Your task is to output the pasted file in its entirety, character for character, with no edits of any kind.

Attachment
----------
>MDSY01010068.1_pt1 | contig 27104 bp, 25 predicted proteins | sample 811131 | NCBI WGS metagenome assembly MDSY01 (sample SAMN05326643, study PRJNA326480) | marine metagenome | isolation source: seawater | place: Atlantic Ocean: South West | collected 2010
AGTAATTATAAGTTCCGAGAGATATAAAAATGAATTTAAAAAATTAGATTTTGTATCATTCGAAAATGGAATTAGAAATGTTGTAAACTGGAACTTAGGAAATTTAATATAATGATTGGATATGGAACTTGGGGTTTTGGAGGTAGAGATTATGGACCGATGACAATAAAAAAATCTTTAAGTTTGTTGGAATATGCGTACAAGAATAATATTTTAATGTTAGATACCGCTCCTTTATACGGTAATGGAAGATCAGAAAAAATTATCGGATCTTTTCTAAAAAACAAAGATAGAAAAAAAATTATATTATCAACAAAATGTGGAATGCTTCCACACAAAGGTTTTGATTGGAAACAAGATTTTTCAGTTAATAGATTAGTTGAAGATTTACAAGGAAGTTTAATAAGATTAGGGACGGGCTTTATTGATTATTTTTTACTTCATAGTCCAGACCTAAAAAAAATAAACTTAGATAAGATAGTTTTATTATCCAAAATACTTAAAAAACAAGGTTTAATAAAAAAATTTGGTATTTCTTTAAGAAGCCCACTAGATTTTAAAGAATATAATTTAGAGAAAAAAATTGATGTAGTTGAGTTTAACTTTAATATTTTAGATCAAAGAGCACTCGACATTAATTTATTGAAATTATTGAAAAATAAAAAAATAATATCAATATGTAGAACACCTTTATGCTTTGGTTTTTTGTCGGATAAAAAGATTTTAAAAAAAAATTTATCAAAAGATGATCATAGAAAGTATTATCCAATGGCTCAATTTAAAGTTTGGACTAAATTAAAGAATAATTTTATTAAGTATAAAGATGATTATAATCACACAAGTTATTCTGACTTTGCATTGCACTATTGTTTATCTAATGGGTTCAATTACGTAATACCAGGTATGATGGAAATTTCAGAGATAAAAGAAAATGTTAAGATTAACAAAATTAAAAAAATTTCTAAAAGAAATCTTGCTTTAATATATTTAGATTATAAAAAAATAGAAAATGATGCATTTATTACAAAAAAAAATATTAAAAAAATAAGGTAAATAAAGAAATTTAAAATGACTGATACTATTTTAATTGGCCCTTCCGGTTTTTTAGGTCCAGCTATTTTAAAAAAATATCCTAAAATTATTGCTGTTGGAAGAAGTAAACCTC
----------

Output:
>MDSY01010068.1_pt1 | contig 27104 bp, 25 predicted proteins | sample 811131 | NCBI WGS metagenome assembly MDSY01 (sample SAMN05326643, study PRJNA326480) | marine metagenome | isolation source: seawater | place: Atlantic Ocean: South West | collected 2010
AGTAATTATAAGTTCCGAGAGATATAAAAATGAATTTAAAAAATTAGATTTTGTATCATTCGAAAATGGAATTAGAAATGTTGTAAACTGGAACTTAGGAAATTTAATATAATGATTGGATATGGAACTTGGGGTTTTGGAGGTAGAGATTATGGACCGATGACAATAAAAAAATCTTTAAGTTTGTTGGAATATGCGTACAAGAATAATATTTTAATGTTAGATACCGCTCCTTTATACGGTAATGGAAGATCAGAAAAAATTATCGGATCTTTTCTAAAAAACAAAGATAGAAAAAAAATTATATTATCAACAAAATGTGGAATGCTTCCACACAAAGGTTTTGATTGGAAACAAGATTTTTCAGTTAATAGATTAGTTGAAGATTTACAAGGAAGTTTAATAAGATTAGGGACGGGCTTTATTGATTATTTTTTACTTCATAGTCCAGACCTAAAAAAAATAAACTTAGATAAGATAGTTTTATTATCCAAAATACTTAAAAAACAAGGTTTAATAAAAAAATTTGGTATTTCTTTAAGAAGCCCACTAGATTTTAAAGAATATAATTTAGAGAAAAAAATTGATGTAGTTGAGTTTAACTTTAATATTTTAGATCAAAGAGCACTCGACATTAATTTATTGAAATTATTGAAAAATAAAAAAATAATATCAATATGTAGAACACCTTTATGCTTTGGTTTTTTGTCGGATAAAAAGATTTTAAAAAAAAATTTATCAAAAGATGATCATAGAAAGTATTATCCAATGGCTCAATTTAAAGTTTGGACTAAATTAAAGAATAATTTTATTAAGTATAAAGATGATTATAATCACACAAGTTATTCTGACTTTGCATTGCACTATTGTTTATCTAATGGGTTCAATTACGTAATACCAGGTATGATGGAAATTTCAGAGATAAAAGAAAATGTTAAGATTAACAAAATTAAAAAAATTTCTAAAAGAAATCTTGCTTTAATATATTTAGATTATAAAAAAATAGAAAATGATGCATTTATTACAAAAAAAAATATTAAAAAAATAAGGTAAATAAAGAAATTTAAAATGACTGATACTATTTTAATTGGCCCTTCCGGTTTTTTAGGTCCAGCTATTTTAAAAAAATATCCTAAAATTATTGCTGTTGGAAGAAGTAAACCTC